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    • Claude Gellee, or Claude Lorrain(e) (1600-82)


        Claude Gellee, or Claude Lorrain(e), was born in Lorraine, near Nancy, and, according to Sandrart, was originally trained as a pastry-cook. It would appear that on the death of his parents in 1612 he went with his brother to Freiburg-im-Breisgau, working on intarsie for about a year, and then went with a friend or relative to Rome in 1613. There is no evidence that he worked as a garzone for the Cavaliere d'Arpino, and his movements are unclear until he was working for the landscape painter Agostino Tassi, first as a servant and then as a assistant.

        He was in Naples 1618-20 and was probaly again with Tassi from 1620-25 as his pupil and assistant. In 1625 he returned to Nancy via Venice and Bavaria, but was back in Rome by 1627 via Lyons and Marseilles and working on fresco decorations in noblemen's houses. He preferred working on canvas, from drawings made in and around Rome. There are no works by him certainly datable before 1630, but by the end of the 1630s he had a big reputation as a landscape painter and his popularity has remained undimmed ever since.

        He never had a pupil, but employed a garzone from 1637-59. The 195 drawings in his Liber Veritatis (London, BM), begun c.1635, were his own record of his paintings, made to guard against copies and forgeries (which says much for his reputation). The obvious comparison is with Poussin, but while the latter derived his heroic landscapes from Titian and Annibale Carracci, Claude's sources lie chiefly in the romanticized poetic landscapes of the later Mannerists such as Tassi, and the Northerners Elsheimer and the Brils. Like them, Claude used the later Mannerist traditions of the division of the picture into areas of dark greenish-brown foreground, light green middle distance, and blue far distance, with the composition set out in coulisses to create a sense of infinite distance, and tree forms treated as feathery fronds in silhouette. He also developed Elsheimer's landscape of mood created by poetic lighting effects, though not so much with strong chiaroscuro as by looking into the sun in a blaze of golden light. His composition remains virtually constant: a large mass of trees on one side counterbalanced by a smaller mass on the other, a middle distance with some small features such as a bridge or farm, and a far distance of mountains, rivers or the Roman Campagna, in the most delicately atmospheric handling.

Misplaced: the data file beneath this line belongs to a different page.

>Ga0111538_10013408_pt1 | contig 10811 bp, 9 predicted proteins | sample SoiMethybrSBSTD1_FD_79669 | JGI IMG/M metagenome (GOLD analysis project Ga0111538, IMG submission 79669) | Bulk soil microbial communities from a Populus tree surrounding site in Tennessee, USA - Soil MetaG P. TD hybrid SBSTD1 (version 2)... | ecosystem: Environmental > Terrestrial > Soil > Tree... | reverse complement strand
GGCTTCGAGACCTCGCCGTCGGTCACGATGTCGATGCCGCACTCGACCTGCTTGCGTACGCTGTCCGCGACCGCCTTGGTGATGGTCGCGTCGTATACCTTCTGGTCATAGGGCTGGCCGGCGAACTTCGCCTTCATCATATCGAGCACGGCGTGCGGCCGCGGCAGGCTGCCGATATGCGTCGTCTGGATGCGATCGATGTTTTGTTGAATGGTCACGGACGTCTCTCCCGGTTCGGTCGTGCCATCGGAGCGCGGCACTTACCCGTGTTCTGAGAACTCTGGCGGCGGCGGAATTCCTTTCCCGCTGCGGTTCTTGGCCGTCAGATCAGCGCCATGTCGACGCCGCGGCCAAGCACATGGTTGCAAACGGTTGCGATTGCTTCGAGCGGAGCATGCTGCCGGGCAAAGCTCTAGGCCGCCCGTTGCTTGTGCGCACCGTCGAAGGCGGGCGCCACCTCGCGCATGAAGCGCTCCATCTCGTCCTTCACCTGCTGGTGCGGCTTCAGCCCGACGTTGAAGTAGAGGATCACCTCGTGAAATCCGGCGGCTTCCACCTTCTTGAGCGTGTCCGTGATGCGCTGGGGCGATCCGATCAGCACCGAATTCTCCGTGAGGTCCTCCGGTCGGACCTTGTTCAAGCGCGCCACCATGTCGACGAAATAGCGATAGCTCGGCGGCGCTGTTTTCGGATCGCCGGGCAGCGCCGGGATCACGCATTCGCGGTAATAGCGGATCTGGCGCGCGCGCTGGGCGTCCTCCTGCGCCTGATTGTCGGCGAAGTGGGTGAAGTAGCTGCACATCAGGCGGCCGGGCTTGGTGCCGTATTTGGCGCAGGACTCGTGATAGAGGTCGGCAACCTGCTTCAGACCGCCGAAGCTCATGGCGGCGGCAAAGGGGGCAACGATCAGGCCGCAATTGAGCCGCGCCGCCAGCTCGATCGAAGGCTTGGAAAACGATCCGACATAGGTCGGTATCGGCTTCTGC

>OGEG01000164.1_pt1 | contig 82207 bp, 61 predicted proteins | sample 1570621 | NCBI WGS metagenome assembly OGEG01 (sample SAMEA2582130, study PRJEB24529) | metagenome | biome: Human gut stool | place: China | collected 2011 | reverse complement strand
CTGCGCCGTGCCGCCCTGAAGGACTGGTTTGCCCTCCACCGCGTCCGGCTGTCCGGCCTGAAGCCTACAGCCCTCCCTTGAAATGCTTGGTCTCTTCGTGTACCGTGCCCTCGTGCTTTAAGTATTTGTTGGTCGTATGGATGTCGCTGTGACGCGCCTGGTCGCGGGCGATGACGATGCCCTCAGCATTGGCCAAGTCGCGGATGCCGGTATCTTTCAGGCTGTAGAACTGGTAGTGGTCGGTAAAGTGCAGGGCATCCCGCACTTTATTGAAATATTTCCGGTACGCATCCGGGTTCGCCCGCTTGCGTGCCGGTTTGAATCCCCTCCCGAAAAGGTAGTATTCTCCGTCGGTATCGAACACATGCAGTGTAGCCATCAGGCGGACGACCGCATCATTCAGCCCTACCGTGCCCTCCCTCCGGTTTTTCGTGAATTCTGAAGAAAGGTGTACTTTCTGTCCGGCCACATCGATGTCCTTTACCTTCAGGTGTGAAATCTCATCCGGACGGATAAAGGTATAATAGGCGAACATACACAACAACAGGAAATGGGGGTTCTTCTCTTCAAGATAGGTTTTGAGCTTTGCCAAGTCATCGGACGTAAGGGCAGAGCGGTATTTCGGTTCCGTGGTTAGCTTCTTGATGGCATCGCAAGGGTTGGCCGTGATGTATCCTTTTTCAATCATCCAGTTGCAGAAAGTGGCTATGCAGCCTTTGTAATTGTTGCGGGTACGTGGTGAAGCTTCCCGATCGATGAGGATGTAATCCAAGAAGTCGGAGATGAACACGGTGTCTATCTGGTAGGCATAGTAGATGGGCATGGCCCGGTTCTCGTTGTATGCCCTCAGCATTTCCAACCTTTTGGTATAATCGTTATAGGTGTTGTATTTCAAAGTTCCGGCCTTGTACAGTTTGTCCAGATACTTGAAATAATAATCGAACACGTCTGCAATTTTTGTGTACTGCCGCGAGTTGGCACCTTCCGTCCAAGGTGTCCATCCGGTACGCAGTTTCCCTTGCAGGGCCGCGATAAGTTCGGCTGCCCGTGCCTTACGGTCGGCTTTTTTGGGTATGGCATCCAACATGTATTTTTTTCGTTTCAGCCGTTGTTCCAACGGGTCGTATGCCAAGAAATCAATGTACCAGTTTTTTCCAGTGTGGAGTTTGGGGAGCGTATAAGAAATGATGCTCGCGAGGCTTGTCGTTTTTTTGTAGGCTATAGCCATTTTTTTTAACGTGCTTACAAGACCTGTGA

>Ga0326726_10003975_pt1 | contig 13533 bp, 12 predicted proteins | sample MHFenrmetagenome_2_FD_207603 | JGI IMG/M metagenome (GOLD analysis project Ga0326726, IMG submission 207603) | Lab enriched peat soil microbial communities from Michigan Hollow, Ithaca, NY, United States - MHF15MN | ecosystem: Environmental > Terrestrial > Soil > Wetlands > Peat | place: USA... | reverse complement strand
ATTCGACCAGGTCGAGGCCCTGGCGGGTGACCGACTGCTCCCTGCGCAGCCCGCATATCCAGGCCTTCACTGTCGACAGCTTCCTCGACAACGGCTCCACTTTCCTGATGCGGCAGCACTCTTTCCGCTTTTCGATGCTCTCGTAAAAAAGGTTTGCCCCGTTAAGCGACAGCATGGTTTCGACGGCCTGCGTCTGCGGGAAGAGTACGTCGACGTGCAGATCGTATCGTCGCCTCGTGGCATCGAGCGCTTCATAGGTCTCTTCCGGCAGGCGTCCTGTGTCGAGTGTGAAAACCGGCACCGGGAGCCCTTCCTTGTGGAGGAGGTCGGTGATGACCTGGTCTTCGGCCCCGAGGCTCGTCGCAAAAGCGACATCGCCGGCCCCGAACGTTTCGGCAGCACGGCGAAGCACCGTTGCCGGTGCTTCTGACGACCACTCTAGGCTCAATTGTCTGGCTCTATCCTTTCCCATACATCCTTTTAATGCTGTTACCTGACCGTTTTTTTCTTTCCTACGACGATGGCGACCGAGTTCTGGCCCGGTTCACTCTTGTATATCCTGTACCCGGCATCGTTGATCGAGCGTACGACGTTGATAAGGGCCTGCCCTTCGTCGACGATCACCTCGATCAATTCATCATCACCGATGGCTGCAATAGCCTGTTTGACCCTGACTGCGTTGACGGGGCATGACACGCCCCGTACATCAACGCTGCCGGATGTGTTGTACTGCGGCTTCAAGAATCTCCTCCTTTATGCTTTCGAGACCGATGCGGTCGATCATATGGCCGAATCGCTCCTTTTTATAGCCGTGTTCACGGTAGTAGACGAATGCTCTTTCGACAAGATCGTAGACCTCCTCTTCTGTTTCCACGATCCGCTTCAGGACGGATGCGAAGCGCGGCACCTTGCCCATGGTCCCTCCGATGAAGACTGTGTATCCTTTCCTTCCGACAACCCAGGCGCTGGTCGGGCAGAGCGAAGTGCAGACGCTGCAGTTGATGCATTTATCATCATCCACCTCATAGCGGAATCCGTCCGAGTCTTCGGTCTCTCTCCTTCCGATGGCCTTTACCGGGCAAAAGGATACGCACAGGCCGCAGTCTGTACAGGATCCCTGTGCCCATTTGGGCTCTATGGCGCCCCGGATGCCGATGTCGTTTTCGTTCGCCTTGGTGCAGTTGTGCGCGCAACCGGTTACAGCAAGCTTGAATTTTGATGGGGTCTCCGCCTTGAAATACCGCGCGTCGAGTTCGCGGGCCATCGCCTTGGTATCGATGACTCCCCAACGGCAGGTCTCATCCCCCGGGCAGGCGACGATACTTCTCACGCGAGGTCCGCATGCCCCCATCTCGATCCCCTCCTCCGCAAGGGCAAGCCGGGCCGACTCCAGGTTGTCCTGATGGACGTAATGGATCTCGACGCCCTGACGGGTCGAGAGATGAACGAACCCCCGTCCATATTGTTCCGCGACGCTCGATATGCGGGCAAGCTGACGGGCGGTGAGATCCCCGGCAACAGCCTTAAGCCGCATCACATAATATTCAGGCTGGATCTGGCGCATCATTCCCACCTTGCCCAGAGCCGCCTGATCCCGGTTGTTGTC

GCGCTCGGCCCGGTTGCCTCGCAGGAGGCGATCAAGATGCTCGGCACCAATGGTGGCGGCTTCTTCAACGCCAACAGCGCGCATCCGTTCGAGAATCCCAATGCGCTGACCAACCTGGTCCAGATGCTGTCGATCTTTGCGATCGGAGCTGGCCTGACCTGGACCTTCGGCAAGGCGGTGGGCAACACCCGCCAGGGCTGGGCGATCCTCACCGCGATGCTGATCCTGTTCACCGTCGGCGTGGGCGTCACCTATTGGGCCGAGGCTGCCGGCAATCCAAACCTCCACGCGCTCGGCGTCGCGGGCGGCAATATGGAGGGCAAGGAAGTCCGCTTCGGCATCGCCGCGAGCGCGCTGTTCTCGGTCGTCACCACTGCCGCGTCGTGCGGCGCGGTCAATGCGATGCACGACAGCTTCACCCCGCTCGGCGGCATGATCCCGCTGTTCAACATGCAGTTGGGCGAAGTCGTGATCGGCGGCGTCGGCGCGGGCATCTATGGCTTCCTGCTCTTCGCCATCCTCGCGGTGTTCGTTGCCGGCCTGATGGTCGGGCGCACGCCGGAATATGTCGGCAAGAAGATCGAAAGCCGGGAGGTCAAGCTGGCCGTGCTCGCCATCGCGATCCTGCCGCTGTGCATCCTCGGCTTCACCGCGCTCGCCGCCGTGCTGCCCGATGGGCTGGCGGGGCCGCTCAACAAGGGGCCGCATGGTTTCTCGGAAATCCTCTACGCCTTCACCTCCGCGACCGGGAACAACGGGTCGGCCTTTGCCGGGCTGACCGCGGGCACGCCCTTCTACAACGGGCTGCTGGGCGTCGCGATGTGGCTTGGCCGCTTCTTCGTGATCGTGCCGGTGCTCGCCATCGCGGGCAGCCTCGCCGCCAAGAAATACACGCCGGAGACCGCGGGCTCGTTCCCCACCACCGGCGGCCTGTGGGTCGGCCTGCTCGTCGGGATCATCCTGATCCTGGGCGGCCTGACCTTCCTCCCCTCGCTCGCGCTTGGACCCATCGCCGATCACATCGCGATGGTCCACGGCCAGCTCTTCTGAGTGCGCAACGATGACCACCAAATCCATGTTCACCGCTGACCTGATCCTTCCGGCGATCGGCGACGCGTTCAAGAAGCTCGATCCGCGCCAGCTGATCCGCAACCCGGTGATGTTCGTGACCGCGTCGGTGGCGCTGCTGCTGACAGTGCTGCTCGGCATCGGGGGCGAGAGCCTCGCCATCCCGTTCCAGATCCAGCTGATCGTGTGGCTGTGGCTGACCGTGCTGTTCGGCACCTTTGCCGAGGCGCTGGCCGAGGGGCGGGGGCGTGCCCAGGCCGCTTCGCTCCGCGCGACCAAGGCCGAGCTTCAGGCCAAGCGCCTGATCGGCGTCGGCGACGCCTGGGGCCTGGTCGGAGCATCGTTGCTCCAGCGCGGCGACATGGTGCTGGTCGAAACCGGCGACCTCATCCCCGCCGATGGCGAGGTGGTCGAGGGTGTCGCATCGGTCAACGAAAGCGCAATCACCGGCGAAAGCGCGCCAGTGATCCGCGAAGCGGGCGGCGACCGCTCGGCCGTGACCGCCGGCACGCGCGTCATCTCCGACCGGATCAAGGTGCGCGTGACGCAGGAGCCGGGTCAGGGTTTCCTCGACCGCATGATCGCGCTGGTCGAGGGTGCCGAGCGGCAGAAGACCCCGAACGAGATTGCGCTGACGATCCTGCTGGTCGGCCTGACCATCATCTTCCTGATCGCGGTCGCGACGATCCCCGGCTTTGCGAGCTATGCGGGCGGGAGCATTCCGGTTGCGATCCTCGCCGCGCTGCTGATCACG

In his sea-pieces and port scenes, the additive detail of shipping, masonry, rigging, merchandise lying on quays, does not really alter this arrangement of the parts, and allows him to concentrate on the magical effect of sunlight shimmering on water. He also uses small figures (possibly sometimes by other artists) not for themselves, but as a part of Nature, the drama of their action absorbed into immensities of light and space.

        His working drawings cover a wide territory round Rome, as far south as Subiaco and Palestriana, and north to Bracciano. Those of the coast at Sorrento were probaly done when he was in Naples. His loose and free handling exemplifies his way of looking at landscape by graduations of tone rather than colouristically, and his poetic rather than formal vision. Sandrart describes Claude's working methods and claims (perhaps wrongly) to have persuaded him to paint, as well as draw, in the open air. He also claims to have gone on sketching parties with Claude, Poussin, and some of the painters of bambocciate.

        Claude's production was steady, at about seventy pictures a year, some certainly quite small, though he painted four or five large ones yearly, until 1650 when he slowed to about thirty because by then he was painting mainly large works. In his last years he slowed to about ten to twelve pictures a year. Also, he painted only on commission, with virtually a waiting list of clients. If one adds to this the huge number of drawings, the occasional etching and the Liber Veritatis, his oeuvre is enormous.

        His influence was particularly strong in England, where his works were eagerly collected in the 18th and 19th centuries: almost all older galleries have examples and he is now also well represented in the US.

      • Source: The Penguin Dictionary of Art and Artists (Penguin Reference Books)


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Updated: 2014